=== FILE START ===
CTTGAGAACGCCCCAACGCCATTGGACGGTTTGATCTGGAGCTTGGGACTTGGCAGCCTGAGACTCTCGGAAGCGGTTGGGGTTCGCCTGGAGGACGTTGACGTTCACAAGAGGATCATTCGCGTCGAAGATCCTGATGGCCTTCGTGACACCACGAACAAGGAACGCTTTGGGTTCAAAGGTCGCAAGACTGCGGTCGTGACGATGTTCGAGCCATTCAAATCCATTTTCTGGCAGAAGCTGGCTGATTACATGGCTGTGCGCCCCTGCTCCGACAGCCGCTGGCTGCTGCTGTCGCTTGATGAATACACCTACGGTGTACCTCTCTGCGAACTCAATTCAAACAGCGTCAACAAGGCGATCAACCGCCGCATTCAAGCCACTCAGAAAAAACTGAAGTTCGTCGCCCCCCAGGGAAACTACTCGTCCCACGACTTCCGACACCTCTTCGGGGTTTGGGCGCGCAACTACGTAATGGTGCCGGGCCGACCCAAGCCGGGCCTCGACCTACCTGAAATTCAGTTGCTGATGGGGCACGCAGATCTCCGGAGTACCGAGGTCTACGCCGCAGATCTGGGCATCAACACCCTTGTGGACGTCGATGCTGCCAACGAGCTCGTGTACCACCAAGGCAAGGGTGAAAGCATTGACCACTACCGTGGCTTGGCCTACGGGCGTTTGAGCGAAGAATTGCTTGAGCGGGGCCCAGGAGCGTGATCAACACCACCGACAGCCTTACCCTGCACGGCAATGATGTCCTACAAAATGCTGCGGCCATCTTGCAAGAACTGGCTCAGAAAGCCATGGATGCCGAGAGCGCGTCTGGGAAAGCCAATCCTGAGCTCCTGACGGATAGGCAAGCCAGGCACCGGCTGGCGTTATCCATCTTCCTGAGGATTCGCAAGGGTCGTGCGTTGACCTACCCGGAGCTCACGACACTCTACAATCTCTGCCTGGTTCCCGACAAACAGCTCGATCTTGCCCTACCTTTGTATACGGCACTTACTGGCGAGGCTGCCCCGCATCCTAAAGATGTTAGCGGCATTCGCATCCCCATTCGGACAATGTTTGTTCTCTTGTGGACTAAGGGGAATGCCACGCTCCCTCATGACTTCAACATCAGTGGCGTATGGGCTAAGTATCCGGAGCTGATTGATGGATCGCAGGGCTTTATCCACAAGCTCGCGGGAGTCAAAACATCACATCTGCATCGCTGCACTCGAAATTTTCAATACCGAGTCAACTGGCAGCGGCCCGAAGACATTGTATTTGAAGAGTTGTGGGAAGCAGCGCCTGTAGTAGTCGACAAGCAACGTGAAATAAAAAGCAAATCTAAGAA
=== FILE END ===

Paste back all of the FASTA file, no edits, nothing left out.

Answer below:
CTTGAGAACGCCCCAACGCCATTGGACGGTTTGATCTGGAGCTTGGGACTTGGCAGCCTGAGACTCTCGGAAGCGGTTGGGGTTCGCCTGGAGGACGTTGACGTTCACAAGAGGATCATTCGCGTCGAAGATCCTGATGGCCTTCGTGACACCACGAACAAGGAACGCTTTGGGTTCAAAGGTCGCAAGACTGCGGTCGTGACGATGTTCGAGCCATTCAAATCCATTTTCTGGCAGAAGCTGGCTGATTACATGGCTGTGCGCCCCTGCTCCGACAGCCGCTGGCTGCTGCTGTCGCTTGATGAATACACCTACGGTGTACCTCTCTGCGAACTCAATTCAAACAGCGTCAACAAGGCGATCAACCGCCGCATTCAAGCCACTCAGAAAAAACTGAAGTTCGTCGCCCCCCAGGGAAACTACTCGTCCCACGACTTCCGACACCTCTTCGGGGTTTGGGCGCGCAACTACGTAATGGTGCCGGGCCGACCCAAGCCGGGCCTCGACCTACCTGAAATTCAGTTGCTGATGGGGCACGCAGATCTCCGGAGTACCGAGGTCTACGCCGCAGATCTGGGCATCAACACCCTTGTGGACGTCGATGCTGCCAACGAGCTCGTGTACCACCAAGGCAAGGGTGAAAGCATTGACCACTACCGTGGCTTGGCCTACGGGCGTTTGAGCGAAGAATTGCTTGAGCGGGGCCCAGGAGCGTGATCAACACCACCGACAGCCTTACCCTGCACGGCAATGATGTCCTACAAAATGCTGCGGCCATCTTGCAAGAACTGGCTCAGAAAGCCATGGATGCCGAGAGCGCGTCTGGGAAAGCCAATCCTGAGCTCCTGACGGATAGGCAAGCCAGGCACCGGCTGGCGTTATCCATCTTCCTGAGGATTCGCAAGGGTCGTGCGTTGACCTACCCGGAGCTCACGACACTCTACAATCTCTGCCTGGTTCCCGACAAACAGCTCGATCTTGCCCTACCTTTGTATACGGCACTTACTGGCGAGGCTGCCCCGCATCCTAAAGATGTTAGCGGCATTCGCATCCCCATTCGGACAATGTTTGTTCTCTTGTGGACTAAGGGGAATGCCACGCTCCCTCATGACTTCAACATCAGTGGCGTATGGGCTAAGTATCCGGAGCTGATTGATGGATCGCAGGGCTTTATCCACAAGCTCGCGGGAGTCAAAACATCACATCTGCATCGCTGCACTCGAAATTTTCAATACCGAGTCAACTGGCAGCGGCCCGAAGACATTGTATTTGAAGAGTTGTGGGAAGCAGCGCCTGTAGTAGTCGACAAGCAACGTGAAATAAAAAGCAAATCTAAGAA